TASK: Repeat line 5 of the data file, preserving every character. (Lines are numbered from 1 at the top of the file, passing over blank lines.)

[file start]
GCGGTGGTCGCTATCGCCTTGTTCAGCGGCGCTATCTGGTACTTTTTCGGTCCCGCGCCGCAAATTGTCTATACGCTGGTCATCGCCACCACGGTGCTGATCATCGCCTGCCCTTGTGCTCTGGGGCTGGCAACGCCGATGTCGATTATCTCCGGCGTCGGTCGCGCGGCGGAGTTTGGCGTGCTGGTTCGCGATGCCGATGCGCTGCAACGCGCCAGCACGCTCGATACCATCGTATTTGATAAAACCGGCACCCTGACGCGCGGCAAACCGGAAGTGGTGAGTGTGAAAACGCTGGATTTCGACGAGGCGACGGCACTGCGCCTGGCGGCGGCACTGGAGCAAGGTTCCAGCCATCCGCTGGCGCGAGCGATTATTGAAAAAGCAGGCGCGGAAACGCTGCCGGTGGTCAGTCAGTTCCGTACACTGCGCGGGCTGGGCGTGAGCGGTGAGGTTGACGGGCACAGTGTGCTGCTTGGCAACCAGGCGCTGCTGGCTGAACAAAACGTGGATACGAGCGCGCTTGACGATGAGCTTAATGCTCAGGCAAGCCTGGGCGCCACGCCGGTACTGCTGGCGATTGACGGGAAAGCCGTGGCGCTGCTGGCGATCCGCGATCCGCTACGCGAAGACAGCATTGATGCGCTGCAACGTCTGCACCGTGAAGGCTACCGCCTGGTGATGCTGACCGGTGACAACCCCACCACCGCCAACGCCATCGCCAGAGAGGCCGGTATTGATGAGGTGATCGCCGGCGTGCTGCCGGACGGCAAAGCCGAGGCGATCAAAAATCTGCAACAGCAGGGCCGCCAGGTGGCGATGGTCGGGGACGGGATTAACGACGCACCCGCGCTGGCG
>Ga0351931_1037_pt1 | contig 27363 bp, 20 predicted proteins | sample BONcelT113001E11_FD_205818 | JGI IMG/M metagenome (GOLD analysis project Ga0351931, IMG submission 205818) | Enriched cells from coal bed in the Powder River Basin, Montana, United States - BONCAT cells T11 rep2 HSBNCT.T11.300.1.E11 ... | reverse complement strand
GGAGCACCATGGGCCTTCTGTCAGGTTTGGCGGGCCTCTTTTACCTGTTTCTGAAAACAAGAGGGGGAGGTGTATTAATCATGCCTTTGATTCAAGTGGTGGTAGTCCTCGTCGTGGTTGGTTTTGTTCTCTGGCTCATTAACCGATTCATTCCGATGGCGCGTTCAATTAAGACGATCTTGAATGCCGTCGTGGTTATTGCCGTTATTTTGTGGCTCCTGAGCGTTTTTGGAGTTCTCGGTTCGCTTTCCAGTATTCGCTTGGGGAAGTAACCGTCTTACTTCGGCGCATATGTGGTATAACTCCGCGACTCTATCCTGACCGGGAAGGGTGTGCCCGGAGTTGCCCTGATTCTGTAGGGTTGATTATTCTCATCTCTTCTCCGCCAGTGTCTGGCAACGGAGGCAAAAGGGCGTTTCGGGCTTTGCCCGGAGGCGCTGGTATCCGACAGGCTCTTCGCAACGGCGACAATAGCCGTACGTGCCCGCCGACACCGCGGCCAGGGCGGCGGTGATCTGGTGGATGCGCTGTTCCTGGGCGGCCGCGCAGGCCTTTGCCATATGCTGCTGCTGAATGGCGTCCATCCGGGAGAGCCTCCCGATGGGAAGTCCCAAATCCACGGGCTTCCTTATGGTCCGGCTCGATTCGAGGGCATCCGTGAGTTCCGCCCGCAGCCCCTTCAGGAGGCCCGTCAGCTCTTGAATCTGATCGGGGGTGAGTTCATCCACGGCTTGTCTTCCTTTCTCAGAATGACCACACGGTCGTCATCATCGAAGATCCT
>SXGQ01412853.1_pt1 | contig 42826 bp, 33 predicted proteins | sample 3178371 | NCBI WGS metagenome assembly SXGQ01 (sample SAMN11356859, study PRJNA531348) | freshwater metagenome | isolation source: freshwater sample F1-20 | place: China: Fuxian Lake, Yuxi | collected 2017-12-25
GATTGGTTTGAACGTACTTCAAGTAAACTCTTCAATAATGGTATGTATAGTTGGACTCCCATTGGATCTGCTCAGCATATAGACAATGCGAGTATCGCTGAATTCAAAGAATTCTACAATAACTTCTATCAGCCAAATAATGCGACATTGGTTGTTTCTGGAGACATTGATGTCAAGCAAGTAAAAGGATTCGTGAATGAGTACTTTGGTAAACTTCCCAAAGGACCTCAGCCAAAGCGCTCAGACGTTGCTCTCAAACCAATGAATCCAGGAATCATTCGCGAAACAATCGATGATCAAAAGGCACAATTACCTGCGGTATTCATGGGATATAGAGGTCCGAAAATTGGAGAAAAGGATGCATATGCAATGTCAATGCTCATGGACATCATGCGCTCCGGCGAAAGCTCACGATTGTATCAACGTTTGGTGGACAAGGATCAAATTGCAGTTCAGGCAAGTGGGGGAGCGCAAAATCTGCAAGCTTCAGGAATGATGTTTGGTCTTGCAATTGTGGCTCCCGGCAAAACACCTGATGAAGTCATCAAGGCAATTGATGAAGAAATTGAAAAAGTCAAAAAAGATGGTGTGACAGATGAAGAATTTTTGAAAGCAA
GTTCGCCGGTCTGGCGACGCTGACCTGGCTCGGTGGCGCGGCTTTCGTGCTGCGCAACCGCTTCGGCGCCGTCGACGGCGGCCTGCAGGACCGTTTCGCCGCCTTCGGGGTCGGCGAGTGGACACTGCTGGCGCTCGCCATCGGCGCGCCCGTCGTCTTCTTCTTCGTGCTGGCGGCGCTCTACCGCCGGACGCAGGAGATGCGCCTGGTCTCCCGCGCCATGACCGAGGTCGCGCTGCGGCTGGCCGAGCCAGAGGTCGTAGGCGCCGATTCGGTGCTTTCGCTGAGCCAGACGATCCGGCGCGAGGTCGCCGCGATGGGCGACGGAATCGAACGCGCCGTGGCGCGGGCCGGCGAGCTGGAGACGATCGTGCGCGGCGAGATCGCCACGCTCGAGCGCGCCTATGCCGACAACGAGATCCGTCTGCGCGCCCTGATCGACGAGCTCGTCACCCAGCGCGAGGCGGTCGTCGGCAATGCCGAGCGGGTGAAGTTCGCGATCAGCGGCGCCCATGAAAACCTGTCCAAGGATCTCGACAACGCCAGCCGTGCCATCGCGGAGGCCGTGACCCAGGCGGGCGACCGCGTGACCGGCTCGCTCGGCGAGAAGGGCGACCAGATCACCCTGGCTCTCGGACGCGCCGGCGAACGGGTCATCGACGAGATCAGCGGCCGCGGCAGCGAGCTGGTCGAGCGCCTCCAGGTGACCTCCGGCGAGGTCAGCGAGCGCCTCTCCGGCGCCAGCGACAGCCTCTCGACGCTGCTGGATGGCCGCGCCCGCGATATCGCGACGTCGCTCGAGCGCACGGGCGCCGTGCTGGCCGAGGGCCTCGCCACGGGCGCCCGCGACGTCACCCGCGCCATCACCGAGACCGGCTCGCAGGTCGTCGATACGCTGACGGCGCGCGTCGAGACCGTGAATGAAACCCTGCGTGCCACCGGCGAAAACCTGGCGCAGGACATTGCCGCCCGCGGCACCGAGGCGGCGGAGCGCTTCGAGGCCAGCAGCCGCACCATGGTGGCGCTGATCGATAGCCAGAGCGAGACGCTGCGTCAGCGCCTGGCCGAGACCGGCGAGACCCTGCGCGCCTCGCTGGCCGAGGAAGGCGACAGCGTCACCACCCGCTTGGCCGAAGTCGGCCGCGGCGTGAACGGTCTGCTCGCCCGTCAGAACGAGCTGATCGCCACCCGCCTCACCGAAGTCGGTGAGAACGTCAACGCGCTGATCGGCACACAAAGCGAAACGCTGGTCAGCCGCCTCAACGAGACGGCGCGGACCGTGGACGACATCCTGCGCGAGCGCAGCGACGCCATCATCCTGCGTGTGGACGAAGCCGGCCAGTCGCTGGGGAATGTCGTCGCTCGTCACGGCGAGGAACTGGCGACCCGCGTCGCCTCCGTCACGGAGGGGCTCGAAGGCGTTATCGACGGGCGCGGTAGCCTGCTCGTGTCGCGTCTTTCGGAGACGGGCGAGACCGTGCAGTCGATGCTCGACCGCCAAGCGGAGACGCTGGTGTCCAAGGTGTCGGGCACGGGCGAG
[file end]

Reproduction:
GATTGGTTTGAACGTACTTCAAGTAAACTCTTCAATAATGGTATGTATAGTTGGACTCCCATTGGATCTGCTCAGCATATAGACAATGCGAGTATCGCTGAATTCAAAGAATTCTACAATAACTTCTATCAGCCAAATAATGCGACATTGGTTGTTTCTGGAGACATTGATGTCAAGCAAGTAAAAGGATTCGTGAATGAGTACTTTGGTAAACTTCCCAAAGGACCTCAGCCAAAGCGCTCAGACGTTGCTCTCAAACCAATGAATCCAGGAATCATTCGCGAAACAATCGATGATCAAAAGGCACAATTACCTGCGGTATTCATGGGATATAGAGGTCCGAAAATTGGAGAAAAGGATGCATATGCAATGTCAATGCTCATGGACATCATGCGCTCCGGCGAAAGCTCACGATTGTATCAACGTTTGGTGGACAAGGATCAAATTGCAGTTCAGGCAAGTGGGGGAGCGCAAAATCTGCAAGCTTCAGGAATGATGTTTGGTCTTGCAATTGTGGCTCCCGGCAAAACACCTGATGAAGTCATCAAGGCAATTGATGAAGAAATTGAAAAAGTCAAAAAAGATGGTGTGACAGATGAAGAATTTTTGAAAGCAA